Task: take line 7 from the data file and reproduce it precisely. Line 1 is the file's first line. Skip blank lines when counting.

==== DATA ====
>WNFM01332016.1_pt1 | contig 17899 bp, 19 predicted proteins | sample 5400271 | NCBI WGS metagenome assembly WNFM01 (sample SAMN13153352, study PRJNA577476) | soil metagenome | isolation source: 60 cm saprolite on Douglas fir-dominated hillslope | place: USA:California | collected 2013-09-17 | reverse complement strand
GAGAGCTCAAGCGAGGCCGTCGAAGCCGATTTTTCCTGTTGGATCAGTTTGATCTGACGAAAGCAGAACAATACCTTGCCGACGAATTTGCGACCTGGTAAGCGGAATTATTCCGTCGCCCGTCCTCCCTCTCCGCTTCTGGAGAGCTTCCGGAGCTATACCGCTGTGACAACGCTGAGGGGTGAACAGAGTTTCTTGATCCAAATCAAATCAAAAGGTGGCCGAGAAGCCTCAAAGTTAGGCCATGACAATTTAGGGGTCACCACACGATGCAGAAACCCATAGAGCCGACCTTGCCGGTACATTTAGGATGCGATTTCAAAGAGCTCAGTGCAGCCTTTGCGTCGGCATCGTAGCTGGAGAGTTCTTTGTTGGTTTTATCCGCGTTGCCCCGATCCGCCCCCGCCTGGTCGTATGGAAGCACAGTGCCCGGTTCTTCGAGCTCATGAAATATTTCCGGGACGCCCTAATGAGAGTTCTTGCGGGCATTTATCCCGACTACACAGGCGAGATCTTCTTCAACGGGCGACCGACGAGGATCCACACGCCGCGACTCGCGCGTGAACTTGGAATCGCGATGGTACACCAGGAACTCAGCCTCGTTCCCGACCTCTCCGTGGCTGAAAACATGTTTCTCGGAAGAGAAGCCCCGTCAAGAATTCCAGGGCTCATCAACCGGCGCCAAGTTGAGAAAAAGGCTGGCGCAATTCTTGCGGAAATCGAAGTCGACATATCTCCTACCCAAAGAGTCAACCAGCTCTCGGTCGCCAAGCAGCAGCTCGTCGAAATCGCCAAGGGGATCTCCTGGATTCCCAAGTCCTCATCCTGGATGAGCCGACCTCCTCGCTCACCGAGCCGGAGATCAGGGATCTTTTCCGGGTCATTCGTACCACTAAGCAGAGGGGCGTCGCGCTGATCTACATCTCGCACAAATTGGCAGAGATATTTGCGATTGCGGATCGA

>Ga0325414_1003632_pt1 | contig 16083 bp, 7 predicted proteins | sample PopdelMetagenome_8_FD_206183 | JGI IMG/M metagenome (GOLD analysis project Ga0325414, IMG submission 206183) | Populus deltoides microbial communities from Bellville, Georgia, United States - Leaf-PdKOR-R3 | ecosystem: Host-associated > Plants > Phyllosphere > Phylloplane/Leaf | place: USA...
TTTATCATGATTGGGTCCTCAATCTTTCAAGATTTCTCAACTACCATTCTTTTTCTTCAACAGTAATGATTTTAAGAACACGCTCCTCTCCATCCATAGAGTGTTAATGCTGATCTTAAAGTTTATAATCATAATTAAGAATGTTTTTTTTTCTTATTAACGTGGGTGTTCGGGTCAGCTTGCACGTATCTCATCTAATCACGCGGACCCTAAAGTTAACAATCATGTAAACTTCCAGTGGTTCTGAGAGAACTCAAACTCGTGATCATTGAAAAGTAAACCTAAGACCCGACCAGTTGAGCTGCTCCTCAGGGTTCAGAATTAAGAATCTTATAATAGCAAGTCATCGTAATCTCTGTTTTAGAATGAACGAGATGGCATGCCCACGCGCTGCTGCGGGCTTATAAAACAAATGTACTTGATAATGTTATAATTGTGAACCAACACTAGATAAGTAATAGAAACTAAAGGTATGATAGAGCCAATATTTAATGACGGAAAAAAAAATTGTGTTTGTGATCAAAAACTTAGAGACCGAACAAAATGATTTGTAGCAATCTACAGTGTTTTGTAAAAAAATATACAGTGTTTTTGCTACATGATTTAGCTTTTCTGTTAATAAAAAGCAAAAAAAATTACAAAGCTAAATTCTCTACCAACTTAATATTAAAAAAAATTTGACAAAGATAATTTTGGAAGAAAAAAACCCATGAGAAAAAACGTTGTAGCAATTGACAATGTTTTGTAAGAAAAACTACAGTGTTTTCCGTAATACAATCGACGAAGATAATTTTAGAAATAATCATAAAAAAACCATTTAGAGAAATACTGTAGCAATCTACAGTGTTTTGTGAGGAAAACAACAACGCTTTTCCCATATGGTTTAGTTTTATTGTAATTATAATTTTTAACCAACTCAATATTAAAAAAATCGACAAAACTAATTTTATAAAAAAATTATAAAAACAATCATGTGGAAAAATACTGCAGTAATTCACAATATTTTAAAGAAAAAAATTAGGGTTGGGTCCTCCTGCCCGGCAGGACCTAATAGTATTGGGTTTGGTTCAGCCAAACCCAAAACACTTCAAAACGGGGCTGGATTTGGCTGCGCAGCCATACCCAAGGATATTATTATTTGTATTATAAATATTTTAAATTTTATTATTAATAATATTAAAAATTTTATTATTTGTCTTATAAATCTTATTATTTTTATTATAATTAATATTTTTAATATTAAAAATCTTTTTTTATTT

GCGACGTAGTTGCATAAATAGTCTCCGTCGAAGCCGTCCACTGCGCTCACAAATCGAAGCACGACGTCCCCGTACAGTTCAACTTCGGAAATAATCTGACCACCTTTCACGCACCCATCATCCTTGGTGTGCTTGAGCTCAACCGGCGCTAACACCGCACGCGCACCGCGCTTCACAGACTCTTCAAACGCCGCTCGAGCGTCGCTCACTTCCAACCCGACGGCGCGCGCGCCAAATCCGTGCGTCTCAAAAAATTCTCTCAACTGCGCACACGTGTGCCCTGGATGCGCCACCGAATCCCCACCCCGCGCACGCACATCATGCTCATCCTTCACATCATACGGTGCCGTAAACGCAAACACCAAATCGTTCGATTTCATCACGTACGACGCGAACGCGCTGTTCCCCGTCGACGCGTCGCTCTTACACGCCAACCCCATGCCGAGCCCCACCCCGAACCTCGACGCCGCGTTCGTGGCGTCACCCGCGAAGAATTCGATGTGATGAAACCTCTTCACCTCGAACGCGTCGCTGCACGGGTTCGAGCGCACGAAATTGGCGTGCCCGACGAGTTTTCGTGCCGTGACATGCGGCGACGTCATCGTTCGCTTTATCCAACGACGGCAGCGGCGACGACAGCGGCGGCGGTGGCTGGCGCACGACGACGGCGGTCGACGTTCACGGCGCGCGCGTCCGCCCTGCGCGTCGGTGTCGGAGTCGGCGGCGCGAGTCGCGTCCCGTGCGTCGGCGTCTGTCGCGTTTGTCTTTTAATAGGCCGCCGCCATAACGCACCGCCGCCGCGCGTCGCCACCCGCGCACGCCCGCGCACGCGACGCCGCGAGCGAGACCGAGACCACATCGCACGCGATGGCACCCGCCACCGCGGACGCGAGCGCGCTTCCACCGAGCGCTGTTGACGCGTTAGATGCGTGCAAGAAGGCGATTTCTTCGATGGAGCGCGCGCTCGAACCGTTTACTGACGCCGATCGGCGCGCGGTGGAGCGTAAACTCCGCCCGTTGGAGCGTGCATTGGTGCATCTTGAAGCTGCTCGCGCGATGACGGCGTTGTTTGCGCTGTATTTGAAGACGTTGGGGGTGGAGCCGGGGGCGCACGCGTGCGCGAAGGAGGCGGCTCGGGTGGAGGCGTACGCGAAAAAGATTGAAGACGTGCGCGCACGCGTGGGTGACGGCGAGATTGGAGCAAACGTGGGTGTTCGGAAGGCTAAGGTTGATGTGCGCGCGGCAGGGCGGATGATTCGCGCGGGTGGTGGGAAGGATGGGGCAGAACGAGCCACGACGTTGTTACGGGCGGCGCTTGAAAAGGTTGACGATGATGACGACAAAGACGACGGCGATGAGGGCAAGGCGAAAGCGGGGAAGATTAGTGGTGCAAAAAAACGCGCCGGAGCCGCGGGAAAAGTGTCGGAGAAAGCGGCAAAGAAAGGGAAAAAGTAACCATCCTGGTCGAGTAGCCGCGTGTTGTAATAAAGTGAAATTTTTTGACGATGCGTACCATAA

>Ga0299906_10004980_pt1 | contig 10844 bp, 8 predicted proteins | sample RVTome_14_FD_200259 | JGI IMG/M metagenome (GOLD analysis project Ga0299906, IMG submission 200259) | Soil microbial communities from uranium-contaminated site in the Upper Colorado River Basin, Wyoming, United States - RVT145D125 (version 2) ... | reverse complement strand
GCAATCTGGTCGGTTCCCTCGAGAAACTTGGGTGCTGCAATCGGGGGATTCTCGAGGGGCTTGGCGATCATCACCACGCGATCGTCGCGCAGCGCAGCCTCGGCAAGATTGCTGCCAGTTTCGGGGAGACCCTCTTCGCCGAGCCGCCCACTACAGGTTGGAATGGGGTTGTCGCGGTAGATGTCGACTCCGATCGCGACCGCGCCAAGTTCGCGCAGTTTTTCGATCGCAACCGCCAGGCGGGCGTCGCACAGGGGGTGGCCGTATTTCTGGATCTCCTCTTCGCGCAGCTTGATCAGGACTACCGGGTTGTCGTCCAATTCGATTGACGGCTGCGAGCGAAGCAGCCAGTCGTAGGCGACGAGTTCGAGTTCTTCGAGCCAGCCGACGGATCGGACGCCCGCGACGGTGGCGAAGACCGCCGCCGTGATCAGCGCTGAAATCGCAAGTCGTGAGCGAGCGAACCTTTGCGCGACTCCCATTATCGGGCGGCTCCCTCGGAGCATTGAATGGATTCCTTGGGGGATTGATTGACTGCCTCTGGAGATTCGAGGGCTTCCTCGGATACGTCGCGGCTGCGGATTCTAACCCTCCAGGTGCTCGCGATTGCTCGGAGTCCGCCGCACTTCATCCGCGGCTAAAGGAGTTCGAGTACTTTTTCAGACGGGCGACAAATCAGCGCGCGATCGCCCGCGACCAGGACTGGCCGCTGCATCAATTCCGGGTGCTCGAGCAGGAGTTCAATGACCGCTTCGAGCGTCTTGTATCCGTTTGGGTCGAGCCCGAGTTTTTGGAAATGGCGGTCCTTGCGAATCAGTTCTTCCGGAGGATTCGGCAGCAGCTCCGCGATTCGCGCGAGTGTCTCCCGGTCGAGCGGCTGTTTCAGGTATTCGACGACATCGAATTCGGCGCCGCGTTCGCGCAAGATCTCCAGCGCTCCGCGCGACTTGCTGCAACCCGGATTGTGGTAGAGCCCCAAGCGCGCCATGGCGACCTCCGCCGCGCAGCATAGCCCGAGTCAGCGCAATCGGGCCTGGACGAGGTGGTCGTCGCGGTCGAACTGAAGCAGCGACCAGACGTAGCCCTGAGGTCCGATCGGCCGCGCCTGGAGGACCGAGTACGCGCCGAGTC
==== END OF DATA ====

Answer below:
GCAATCTGGTCGGTTCCCTCGAGAAACTTGGGTGCTGCAATCGGGGGATTCTCGAGGGGCTTGGCGATCATCACCACGCGATCGTCGCGCAGCGCAGCCTCGGCAAGATTGCTGCCAGTTTCGGGGAGACCCTCTTCGCCGAGCCGCCCACTACAGGTTGGAATGGGGTTGTCGCGGTAGATGTCGACTCCGATCGCGACCGCGCCAAGTTCGCGCAGTTTTTCGATCGCAACCGCCAGGCGGGCGTCGCACAGGGGGTGGCCGTATTTCTGGATCTCCTCTTCGCGCAGCTTGATCAGGACTACCGGGTTGTCGTCCAATTCGATTGACGGCTGCGAGCGAAGCAGCCAGTCGTAGGCGACGAGTTCGAGTTCTTCGAGCCAGCCGACGGATCGGACGCCCGCGACGGTGGCGAAGACCGCCGCCGTGATCAGCGCTGAAATCGCAAGTCGTGAGCGAGCGAACCTTTGCGCGACTCCCATTATCGGGCGGCTCCCTCGGAGCATTGAATGGATTCCTTGGGGGATTGATTGACTGCCTCTGGAGATTCGAGGGCTTCCTCGGATACGTCGCGGCTGCGGATTCTAACCCTCCAGGTGCTCGCGATTGCTCGGAGTCCGCCGCACTTCATCCGCGGCTAAAGGAGTTCGAGTACTTTTTCAGACGGGCGACAAATCAGCGCGCGATCGCCCGCGACCAGGACTGGCCGCTGCATCAATTCCGGGTGCTCGAGCAGGAGTTCAATGACCGCTTCGAGCGTCTTGTATCCGTTTGGGTCGAGCCCGAGTTTTTGGAAATGGCGGTCCTTGCGAATCAGTTCTTCCGGAGGATTCGGCAGCAGCTCCGCGATTCGCGCGAGTGTCTCCCGGTCGAGCGGCTGTTTCAGGTATTCGACGACATCGAATTCGGCGCCGCGTTCGCGCAAGATCTCCAGCGCTCCGCGCGACTTGCTGCAACCCGGATTGTGGTAGAGCCCCAAGCGCGCCATGGCGACCTCCGCCGCGCAGCATAGCCCGAGTCAGCGCAATCGGGCCTGGACGAGGTGGTCGTCGCGGTCGAACTGAAGCAGCGACCAGACGTAGCCCTGAGGTCCGATCGGCCGCGCCTGGAGGACCGAGTACGCGCCGAGTC